South Carolina is in critical need of foster parents. Currently there are more than 4,000 children around the state in the foster care program.

That number nearly doubled from last year, when 2,600 children needed a good home. South Carolina Mentor works alongside the Department of Social Services to help pair children with foster families.

"That gives them an opportunity at a better life,” says Shani Scott, family development director for SC Mentor. “That child had no choice in the hand they were dealt, but if someone can come in and make a difference in your life, then that's very important."

Adults can become foster parents at the age of 21 and can be single or married. That age may be shocking to most, but for Curtis Bates, he was familiar with the program.

"I've been around foster care for most of my life,” says Bates. “My mom’s been a foster parent since I was 11.”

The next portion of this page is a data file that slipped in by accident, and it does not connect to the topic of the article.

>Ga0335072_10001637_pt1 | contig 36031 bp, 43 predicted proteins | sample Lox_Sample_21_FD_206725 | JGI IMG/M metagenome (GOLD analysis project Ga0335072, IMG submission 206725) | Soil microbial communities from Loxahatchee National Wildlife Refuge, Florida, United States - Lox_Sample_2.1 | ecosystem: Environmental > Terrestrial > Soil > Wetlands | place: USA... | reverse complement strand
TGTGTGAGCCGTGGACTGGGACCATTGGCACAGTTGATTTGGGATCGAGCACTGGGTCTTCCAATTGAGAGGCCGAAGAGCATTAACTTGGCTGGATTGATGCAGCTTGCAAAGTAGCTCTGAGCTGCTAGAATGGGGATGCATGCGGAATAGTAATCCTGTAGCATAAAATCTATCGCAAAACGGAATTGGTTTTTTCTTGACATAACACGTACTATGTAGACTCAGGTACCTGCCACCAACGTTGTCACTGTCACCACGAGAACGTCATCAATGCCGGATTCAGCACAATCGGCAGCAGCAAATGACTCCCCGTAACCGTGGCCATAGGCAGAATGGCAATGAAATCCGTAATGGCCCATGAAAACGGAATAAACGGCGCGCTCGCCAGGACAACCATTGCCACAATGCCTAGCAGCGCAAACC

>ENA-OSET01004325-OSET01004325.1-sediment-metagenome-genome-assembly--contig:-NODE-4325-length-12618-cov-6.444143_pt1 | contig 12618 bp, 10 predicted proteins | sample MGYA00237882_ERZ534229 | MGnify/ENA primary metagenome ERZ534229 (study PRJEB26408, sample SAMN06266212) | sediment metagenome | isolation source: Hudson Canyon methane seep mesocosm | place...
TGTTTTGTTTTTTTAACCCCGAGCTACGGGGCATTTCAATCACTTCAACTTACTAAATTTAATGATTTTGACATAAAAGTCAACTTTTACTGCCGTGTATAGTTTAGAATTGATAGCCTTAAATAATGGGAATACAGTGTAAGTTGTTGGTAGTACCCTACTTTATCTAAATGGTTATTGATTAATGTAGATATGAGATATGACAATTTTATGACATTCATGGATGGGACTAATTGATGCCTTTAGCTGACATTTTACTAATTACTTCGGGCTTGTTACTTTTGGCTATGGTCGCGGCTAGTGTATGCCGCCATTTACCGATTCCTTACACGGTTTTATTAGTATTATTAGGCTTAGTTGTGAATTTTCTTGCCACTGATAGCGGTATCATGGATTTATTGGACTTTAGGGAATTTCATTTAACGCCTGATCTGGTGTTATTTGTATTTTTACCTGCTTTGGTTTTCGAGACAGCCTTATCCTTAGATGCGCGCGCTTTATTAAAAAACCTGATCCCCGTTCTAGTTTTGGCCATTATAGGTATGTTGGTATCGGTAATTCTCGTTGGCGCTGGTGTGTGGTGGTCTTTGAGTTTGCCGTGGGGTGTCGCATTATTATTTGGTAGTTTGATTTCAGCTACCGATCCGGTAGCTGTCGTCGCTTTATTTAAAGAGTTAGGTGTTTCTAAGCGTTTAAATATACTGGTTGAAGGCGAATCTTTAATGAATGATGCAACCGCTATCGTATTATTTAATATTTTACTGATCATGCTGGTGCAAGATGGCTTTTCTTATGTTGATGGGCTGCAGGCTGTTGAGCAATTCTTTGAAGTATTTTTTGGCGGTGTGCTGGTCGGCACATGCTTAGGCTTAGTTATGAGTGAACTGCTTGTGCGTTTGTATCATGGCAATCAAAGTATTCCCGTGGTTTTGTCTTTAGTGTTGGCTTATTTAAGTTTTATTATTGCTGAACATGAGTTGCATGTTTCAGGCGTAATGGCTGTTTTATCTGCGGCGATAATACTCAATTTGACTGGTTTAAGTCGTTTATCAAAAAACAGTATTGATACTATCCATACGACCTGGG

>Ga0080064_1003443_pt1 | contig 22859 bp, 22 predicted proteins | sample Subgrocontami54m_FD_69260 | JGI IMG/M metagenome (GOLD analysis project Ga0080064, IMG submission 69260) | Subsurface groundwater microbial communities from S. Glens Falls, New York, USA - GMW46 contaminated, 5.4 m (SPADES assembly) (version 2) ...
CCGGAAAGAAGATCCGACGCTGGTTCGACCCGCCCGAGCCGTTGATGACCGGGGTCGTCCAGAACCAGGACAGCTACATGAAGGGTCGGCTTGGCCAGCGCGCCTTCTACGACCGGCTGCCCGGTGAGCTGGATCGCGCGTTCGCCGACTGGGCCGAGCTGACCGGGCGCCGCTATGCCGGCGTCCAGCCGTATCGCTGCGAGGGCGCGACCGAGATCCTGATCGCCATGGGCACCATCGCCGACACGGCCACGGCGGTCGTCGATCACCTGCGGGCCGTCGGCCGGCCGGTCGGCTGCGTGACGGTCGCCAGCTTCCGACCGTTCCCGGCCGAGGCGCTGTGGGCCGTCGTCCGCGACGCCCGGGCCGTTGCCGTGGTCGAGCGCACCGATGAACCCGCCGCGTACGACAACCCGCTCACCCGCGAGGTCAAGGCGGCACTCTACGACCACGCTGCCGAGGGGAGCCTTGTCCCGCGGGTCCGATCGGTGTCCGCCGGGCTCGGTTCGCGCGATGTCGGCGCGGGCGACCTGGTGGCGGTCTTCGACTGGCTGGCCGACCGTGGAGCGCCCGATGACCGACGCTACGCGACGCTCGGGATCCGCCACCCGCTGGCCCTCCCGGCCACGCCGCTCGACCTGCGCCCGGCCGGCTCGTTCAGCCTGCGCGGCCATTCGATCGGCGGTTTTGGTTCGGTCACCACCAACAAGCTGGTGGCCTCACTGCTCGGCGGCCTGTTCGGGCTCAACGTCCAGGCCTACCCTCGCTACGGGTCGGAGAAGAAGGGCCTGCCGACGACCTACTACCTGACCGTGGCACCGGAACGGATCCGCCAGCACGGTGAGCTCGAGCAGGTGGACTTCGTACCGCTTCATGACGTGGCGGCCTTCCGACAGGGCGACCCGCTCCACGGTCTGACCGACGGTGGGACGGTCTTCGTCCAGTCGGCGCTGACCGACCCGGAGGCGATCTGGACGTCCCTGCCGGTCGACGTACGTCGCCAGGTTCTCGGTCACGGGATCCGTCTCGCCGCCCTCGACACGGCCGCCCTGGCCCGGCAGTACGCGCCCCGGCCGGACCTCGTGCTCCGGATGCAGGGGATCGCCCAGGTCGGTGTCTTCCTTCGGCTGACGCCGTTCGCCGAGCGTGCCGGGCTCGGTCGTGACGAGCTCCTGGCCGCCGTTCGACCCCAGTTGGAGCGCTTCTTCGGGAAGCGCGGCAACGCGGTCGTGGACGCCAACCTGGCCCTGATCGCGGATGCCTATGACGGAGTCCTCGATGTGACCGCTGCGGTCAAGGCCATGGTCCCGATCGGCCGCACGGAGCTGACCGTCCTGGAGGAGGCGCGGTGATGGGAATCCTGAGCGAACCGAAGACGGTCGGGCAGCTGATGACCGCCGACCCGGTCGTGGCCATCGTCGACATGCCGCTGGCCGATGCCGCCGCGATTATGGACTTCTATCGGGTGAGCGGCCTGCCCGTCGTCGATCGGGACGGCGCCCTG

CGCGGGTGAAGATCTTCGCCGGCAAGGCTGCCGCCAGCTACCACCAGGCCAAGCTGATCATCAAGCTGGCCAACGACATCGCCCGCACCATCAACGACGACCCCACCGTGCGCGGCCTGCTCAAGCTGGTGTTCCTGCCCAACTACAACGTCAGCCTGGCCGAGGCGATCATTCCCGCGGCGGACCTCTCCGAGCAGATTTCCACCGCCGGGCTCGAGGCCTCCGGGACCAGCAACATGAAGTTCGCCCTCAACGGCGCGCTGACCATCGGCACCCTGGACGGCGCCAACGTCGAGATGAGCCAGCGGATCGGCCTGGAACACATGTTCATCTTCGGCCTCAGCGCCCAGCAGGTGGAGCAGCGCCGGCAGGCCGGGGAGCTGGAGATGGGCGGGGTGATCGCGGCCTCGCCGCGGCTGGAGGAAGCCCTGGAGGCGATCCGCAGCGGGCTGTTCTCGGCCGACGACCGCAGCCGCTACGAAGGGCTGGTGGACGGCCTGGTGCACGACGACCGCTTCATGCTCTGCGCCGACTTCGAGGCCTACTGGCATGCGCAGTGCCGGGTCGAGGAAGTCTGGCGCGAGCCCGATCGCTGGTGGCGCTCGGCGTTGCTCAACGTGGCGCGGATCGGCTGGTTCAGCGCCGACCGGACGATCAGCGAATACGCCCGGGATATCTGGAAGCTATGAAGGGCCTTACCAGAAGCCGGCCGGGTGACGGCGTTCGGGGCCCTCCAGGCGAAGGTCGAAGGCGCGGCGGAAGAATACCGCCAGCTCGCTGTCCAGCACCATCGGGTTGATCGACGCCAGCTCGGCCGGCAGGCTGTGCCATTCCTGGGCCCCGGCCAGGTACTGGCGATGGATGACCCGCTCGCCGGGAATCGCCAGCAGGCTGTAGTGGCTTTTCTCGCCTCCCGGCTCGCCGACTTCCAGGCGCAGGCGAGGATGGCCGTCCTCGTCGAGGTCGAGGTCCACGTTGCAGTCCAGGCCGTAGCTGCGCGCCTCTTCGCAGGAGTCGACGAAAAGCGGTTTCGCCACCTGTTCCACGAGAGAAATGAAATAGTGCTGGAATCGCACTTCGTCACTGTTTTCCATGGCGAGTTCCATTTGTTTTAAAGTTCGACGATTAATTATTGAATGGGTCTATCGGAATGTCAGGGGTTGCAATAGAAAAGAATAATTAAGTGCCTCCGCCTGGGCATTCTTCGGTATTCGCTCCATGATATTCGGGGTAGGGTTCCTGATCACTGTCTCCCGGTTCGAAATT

So, it didn't come as a surprise when Bates became a licensed foster parent through the SC Mentor program on his 26th birthday. Three years later, he's still helping kids in need.

"I'm an educator as well, so I'm an educator who goes above and beyond,” says Bates.

His current foster son is 9-years-old. However, he says his first foster child was a teenager. He says his training through the mentor program prepared him for foster parenting.

"It was mind blowing at first and when I got him in, they left us at the house and we were just sitting and staring at each other and I asked 'what do you like to eat?' I feel like if I feed you then you're going to trust me."

It's that trust that can help a child feel safe after being taken from a difficult situation.

"I feel like we're all put on this earth to serve a purpose,” says Bates. “I feel like if you're not helping somebody, then you're not really serving your purpose.”

The SC Mentor program refers to their foster parents as mentors because of the impact they can have on the children. If you are interested in being a foster program, click on the link here.